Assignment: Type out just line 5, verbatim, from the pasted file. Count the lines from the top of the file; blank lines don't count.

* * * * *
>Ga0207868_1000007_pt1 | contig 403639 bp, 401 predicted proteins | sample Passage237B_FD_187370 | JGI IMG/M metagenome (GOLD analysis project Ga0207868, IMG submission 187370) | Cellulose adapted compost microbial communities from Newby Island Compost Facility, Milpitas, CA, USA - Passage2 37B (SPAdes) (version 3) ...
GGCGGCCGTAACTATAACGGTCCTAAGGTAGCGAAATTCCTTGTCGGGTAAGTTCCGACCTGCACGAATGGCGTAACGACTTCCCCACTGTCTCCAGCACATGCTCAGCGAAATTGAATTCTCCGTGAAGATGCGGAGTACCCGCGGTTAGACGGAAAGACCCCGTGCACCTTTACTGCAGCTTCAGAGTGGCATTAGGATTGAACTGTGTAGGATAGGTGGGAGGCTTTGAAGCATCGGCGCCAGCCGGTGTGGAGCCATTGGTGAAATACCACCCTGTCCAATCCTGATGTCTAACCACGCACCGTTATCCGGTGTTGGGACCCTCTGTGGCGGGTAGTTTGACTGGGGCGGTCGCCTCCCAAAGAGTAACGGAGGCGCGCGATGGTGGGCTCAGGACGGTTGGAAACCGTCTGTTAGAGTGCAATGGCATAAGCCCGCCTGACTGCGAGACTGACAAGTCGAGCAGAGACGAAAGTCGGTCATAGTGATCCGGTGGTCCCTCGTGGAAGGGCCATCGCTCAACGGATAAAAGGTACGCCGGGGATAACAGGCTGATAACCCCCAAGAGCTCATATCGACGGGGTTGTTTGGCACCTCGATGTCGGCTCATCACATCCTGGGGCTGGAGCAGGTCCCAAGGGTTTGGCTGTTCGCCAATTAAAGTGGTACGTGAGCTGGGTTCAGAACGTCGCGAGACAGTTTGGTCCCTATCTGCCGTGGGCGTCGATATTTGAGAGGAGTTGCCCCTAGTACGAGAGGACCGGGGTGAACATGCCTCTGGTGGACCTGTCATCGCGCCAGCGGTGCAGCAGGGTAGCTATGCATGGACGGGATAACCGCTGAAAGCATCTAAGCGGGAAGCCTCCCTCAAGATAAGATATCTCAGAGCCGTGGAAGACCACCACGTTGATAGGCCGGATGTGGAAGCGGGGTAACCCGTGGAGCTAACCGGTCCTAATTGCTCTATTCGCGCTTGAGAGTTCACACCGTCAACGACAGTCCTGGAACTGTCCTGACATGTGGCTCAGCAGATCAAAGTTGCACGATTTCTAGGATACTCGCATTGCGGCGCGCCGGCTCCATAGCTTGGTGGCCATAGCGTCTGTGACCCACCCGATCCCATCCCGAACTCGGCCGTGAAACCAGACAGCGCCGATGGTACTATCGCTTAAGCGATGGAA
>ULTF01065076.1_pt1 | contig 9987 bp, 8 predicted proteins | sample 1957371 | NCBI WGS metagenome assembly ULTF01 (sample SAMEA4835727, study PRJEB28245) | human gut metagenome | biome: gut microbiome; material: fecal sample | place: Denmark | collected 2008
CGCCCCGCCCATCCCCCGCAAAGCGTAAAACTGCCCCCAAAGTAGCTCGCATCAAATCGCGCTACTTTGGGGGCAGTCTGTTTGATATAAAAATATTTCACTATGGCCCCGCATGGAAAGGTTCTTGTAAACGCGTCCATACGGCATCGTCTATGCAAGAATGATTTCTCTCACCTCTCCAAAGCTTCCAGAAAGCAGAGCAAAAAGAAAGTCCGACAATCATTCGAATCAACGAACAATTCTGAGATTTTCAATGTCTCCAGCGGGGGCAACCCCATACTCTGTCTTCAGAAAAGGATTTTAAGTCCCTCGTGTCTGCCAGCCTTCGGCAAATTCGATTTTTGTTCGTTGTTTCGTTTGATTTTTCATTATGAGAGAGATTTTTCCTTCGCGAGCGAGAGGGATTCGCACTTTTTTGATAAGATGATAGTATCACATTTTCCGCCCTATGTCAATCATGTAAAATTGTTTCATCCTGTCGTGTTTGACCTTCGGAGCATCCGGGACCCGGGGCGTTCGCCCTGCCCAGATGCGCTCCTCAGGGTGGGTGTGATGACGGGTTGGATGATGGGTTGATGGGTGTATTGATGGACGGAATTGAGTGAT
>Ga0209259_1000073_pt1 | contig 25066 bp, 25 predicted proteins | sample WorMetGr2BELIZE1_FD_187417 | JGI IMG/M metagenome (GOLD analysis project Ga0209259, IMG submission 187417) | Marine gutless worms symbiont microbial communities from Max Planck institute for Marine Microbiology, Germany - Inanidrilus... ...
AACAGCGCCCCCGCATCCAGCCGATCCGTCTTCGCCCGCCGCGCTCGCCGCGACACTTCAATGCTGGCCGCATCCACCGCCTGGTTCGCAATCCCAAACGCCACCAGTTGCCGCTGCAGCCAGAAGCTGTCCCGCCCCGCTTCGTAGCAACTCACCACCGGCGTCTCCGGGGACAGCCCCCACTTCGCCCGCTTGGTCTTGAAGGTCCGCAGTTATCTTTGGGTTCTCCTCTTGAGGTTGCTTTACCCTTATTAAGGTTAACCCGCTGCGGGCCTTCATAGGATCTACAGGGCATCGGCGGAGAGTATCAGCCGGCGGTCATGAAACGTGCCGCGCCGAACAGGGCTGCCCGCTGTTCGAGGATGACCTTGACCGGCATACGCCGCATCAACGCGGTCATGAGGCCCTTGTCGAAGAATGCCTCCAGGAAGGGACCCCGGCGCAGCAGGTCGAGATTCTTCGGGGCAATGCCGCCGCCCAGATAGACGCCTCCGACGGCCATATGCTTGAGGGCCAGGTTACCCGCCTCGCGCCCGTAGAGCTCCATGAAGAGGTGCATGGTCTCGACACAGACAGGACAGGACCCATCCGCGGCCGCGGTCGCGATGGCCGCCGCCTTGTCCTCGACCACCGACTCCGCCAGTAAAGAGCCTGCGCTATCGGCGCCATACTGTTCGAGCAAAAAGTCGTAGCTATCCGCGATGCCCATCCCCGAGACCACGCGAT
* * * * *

>Ga0209259_1000073_pt1 | contig 25066 bp, 25 predicted proteins | sample WorMetGr2BELIZE1_FD_187417 | JGI IMG/M metagenome (GOLD analysis project Ga0209259, IMG submission 187417) | Marine gutless worms symbiont microbial communities from Max Planck institute for Marine Microbiology, Germany - Inanidrilus... ...